George Clooney is a canny operator. The director and actor has launched a tirade at the hedge fund manager Daniel Loeb, now a major stakeholder in Sony, who is campaigning to have the profitable Sony movie business partially sold off.
Clooney says it is becoming more and more difficult to get films like Argo green-lit – echoing the concerns of other top talent in Hollywood.
First some background on this story – Daniel Loeb recently slammed Sony’s summer season as a failure, citing underperformance at the box office by After Earth (shot on the Sony F65) and White House Down (exactly the kind of tent-pole films Loeb is encouraging Sony to put out). “Responsible for these debacles” claims Loeb are Sony Pictures own CEOs, Amy Pascal and Michael Lynton, both established long serving experts in the film industry.
Loeb’s hedge fund Third Point is a major investor in Sony, with 70 million shares worth around $1.4 billion. As a result he has weight in all of Sony’s decisions from DSLRs to the entertainment division. Sadly money talks.
Recently Loeb said Sony’s own president Kazuo Hirai’s decision was “perplexing” in allowing Sony Pictures CEOs free reign on the movie business. The investor also has concerns about “what is in the pipeline” at the studio (part of which is Clooney’s own upcoming The Monuments Men about a race to save pieces of art from destruction by Nazis and Hitler), describing the studio’s future output as “bleak, despite overspending on numerous projects”. (Clooney’s own shoot came in $5 million under budget and is now in post production).
Clooney responded strongly –
“I’ve been reading a lot about Daniel Loeb, a hedge fund guy who describes himself as an activist but who knows nothing about our business, and he is looking to take scalps at Sony because two movies in a row underperformed? When does the clock stop and start for him at Sony? Why didn’t he include Skyfall, the 007 movie that grossed a billion dollars, or Zero Dark Thirty or Django Unchained? And what about the rest of a year that includes Elysium, Captain Phillips, American Hustle and The Monuments Men? You can’t cherry pick a small time period and point to two films that didn’t do great. It makes me crazy.”
“Fortunately, this business is run by people who understand that the movie business ebbs and flows and the good news is they are ignoring his calls to spin off the entertainment assets. How any hedge fund guy can call for responsibility is beyond me, because if you look at those guys, there is no conscience at work. It is a business that is only about creating wealth, where when they fail, they get bailed out and where nobody gets fired. A guy from a hedge fund entity is the single least qualified person to be making these kinds of judgments, and he is dangerous to our industry.”
“He calls himself an activist investor, and I would call him a carpetbagger, and one who is trying to spread a climate of fear that pushes studios to want to make only tent poles. Films like Michael Clayton, Out of Sight, Good Night, And Good Luck, The Descendants and O, Brother Where Art Though?, none of these are movies studios are inclined to make. What he’s doing is scaring studios and pushing them to make decisions from a place of fear. Why is he buying stock like crazy if he’s so down on things?”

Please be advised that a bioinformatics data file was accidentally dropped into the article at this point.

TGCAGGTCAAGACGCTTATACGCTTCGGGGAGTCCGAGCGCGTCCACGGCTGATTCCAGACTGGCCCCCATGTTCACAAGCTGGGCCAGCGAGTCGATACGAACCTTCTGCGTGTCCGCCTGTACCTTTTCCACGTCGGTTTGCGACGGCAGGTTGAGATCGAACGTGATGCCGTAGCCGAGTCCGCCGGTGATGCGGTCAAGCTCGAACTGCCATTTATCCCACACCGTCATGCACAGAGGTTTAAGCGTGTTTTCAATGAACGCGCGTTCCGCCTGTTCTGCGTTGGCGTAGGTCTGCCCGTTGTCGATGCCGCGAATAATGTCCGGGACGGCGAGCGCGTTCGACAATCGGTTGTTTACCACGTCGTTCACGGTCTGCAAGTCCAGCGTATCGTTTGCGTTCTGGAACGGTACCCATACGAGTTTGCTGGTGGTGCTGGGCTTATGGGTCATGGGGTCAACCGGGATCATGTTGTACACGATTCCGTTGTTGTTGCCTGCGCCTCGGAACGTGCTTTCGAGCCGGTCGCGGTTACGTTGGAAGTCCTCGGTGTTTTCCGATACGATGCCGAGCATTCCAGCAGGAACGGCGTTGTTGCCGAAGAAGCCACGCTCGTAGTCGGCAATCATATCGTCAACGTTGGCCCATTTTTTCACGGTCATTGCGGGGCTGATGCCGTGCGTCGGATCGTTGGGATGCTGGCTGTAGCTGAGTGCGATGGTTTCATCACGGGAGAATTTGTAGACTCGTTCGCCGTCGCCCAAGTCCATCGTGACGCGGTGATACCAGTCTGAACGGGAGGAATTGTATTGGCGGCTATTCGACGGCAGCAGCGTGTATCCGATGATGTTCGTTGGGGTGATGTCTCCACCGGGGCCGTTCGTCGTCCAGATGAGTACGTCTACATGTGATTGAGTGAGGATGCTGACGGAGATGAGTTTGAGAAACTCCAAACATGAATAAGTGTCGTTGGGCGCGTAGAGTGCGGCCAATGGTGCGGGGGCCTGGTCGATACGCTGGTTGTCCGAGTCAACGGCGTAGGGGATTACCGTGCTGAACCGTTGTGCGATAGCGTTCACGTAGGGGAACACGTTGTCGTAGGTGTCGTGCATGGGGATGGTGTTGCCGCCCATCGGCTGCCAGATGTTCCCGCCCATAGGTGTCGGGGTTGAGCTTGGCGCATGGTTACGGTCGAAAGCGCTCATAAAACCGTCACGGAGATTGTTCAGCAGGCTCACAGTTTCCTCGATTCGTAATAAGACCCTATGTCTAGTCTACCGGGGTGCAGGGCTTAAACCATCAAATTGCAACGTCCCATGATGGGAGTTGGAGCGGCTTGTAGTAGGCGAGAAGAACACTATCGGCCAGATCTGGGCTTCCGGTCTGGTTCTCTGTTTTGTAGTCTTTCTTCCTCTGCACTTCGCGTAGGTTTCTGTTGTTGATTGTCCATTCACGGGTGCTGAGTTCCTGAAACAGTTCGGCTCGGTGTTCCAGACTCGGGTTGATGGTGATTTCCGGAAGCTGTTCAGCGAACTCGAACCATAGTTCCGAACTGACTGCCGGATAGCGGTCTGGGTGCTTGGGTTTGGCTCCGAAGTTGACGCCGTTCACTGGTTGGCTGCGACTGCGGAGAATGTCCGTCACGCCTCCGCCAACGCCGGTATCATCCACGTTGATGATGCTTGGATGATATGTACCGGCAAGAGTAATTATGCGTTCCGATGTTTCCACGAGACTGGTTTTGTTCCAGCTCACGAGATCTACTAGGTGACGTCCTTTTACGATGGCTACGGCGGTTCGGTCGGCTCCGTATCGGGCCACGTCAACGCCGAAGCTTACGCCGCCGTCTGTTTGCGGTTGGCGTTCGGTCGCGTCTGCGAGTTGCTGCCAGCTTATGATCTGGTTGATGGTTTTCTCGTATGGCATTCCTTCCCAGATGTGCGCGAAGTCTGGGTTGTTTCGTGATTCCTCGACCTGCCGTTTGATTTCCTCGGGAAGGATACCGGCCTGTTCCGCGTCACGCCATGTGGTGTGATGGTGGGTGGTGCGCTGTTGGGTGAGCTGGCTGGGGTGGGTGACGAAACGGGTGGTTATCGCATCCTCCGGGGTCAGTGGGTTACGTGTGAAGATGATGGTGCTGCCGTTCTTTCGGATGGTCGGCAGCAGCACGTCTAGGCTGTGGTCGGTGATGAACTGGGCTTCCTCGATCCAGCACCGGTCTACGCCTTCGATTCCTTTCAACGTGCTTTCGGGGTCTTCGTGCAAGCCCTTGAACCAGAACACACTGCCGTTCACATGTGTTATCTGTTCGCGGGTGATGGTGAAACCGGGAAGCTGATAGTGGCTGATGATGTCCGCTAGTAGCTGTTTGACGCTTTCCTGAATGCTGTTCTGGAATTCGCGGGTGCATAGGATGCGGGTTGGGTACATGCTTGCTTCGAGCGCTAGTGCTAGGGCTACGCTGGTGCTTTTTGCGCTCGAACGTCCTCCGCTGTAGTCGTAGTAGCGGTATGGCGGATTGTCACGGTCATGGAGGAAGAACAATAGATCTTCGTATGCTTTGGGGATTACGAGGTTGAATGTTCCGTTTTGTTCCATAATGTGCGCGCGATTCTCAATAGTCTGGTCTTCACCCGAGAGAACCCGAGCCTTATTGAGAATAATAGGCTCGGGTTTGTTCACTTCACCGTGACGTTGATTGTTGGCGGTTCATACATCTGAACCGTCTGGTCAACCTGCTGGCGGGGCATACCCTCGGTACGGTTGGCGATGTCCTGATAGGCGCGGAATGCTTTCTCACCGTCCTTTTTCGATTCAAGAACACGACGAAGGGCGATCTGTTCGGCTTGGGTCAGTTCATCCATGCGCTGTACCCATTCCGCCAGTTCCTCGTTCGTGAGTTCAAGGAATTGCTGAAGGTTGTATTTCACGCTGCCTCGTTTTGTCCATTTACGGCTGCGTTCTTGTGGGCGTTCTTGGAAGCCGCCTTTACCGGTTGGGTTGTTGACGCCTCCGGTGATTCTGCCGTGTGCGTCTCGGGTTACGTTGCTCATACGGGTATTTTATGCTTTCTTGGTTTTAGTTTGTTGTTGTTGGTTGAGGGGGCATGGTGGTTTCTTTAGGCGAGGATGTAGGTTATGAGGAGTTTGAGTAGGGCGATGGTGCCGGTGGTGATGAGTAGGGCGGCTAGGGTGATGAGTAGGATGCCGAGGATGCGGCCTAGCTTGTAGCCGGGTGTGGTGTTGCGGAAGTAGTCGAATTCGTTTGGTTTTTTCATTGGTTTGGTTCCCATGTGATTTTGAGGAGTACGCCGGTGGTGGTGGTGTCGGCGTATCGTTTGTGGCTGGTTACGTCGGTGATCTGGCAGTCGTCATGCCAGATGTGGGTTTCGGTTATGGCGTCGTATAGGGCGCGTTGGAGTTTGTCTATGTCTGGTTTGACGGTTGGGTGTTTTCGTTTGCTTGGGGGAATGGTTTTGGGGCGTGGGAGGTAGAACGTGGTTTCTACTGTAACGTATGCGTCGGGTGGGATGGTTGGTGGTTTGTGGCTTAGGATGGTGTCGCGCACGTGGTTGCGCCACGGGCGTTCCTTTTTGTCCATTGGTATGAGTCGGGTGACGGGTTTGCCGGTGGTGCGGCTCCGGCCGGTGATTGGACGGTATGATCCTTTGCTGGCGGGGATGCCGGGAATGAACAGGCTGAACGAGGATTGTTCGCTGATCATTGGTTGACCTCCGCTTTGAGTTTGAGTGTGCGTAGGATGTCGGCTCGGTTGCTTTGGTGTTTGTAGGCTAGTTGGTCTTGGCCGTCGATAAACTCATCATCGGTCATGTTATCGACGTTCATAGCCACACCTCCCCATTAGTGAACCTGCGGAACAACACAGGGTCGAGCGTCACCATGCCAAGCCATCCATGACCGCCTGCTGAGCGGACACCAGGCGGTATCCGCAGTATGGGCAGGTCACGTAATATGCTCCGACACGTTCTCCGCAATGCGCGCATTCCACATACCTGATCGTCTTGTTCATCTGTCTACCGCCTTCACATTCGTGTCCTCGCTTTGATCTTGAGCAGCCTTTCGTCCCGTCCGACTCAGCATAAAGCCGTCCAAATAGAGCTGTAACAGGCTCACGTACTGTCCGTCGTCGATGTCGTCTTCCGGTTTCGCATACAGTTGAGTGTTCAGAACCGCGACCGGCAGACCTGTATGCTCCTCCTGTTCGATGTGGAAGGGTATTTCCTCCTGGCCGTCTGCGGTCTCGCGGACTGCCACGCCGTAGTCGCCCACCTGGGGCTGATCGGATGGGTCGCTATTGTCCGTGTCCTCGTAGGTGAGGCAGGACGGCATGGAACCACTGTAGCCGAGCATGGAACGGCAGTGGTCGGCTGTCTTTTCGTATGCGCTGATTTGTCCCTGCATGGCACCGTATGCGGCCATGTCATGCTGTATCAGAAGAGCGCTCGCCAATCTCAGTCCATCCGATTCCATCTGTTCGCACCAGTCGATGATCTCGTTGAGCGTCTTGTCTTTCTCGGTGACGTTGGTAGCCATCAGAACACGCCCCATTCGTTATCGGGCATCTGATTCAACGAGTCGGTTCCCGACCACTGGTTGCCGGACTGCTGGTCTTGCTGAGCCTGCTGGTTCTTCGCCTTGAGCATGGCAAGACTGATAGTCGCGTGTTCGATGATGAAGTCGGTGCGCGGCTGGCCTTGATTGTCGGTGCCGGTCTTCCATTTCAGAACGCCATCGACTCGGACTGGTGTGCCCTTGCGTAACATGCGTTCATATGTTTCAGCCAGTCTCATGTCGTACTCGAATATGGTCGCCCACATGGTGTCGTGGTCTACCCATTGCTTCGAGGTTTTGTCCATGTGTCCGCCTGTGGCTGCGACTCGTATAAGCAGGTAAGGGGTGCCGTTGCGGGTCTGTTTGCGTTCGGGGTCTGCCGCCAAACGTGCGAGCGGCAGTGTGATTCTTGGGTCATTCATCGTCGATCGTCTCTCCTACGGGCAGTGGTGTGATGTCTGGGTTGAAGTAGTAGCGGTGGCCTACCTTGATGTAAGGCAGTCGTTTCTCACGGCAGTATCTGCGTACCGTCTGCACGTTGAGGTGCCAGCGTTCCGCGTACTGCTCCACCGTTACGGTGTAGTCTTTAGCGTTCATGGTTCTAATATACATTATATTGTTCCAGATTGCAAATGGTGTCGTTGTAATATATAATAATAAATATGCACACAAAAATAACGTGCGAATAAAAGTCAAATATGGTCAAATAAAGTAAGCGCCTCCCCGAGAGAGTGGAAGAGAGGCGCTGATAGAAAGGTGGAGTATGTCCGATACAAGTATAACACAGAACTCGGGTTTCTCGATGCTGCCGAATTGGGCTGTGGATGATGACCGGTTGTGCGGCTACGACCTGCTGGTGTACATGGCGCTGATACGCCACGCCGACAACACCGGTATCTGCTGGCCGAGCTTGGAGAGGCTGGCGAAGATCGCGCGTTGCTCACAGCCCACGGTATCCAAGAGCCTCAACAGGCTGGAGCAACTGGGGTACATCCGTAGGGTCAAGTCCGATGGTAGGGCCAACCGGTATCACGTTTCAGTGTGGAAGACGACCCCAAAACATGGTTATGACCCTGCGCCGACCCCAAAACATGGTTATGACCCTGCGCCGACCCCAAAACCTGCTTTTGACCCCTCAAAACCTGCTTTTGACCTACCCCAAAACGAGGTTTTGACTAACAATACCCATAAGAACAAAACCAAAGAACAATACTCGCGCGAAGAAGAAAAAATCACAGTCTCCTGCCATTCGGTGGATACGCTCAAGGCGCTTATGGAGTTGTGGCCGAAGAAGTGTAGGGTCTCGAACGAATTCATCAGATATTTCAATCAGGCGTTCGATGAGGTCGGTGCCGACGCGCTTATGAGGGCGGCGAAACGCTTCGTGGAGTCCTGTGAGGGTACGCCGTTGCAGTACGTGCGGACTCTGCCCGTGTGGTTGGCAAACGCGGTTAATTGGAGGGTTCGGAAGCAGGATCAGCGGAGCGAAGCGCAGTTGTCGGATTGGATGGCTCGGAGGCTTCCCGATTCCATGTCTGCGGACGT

“He’s trying to manipulate the market. I am no apologist for the studios, but these people know what they are doing. If you look at the industry track record, this business has made a lot of money. It creates a lot of jobs and is still one of the largest exporters in the world. To have this guy portraying it that Sony management is the bad stepchild and doesn’t know what it is doing and he’s going to fix it? That is like Walmart saying, let me fix your town, putting in their store, strangling all the small shops and getting everyone who worked in them to work for minimum wage with no health insurance.”
“It’s crazy he has weight in this conversation at all. If guys like this are given any weight because they’ve bought stock and suddenly feel they can tell us how to do our business — one he knows nothing about — this does great damage then trickles down. The board of directors starts saying, ‘Wait a minute. What guarantee do you have that this movie makes money?’ Well, there are no guarantees, but if you average out the films Will Smith and Channing Tatum have made, you will take that bet every time, even if sometimes it just doesn’t work out.”
*Carpetbagger = opportunism and exploitation by an outsider.
With a 7% stake in Sony, Loeb is aiming for a place on Sony’s board and argues a partial sell off of the entertainment business worth $10 billion could raise as much as $2 billion, capital Loeb says would help the business make acquisitions and seize other opportunities, not least increasing his own personal profit without Loeb personally doing any constructive work in the movie industry AT ALL.
Clooney claims that if the Loeb had his way “You will see a lot of crap coming out”.
“Hedge fund guys do not create jobs, and we do. On the movie we just made, we put 300 people to work every day. I’m talking about nice, regular people, and when we shot in a town, we’d put another 300 people to work. This is an industry that thrives; there are thousands of workers who make films. You want to see what happens if outside forces start to scare the industry and studios just make tent poles out of fear? You will see a lot of crap coming out.”
Speaking out like this is brave, so congratulations to George for putting his neck on the firing line and for getting to the crux of one of the biggest problem affecting cinema today.
The fight to save movie industry from the carpetbaggers starts NOW.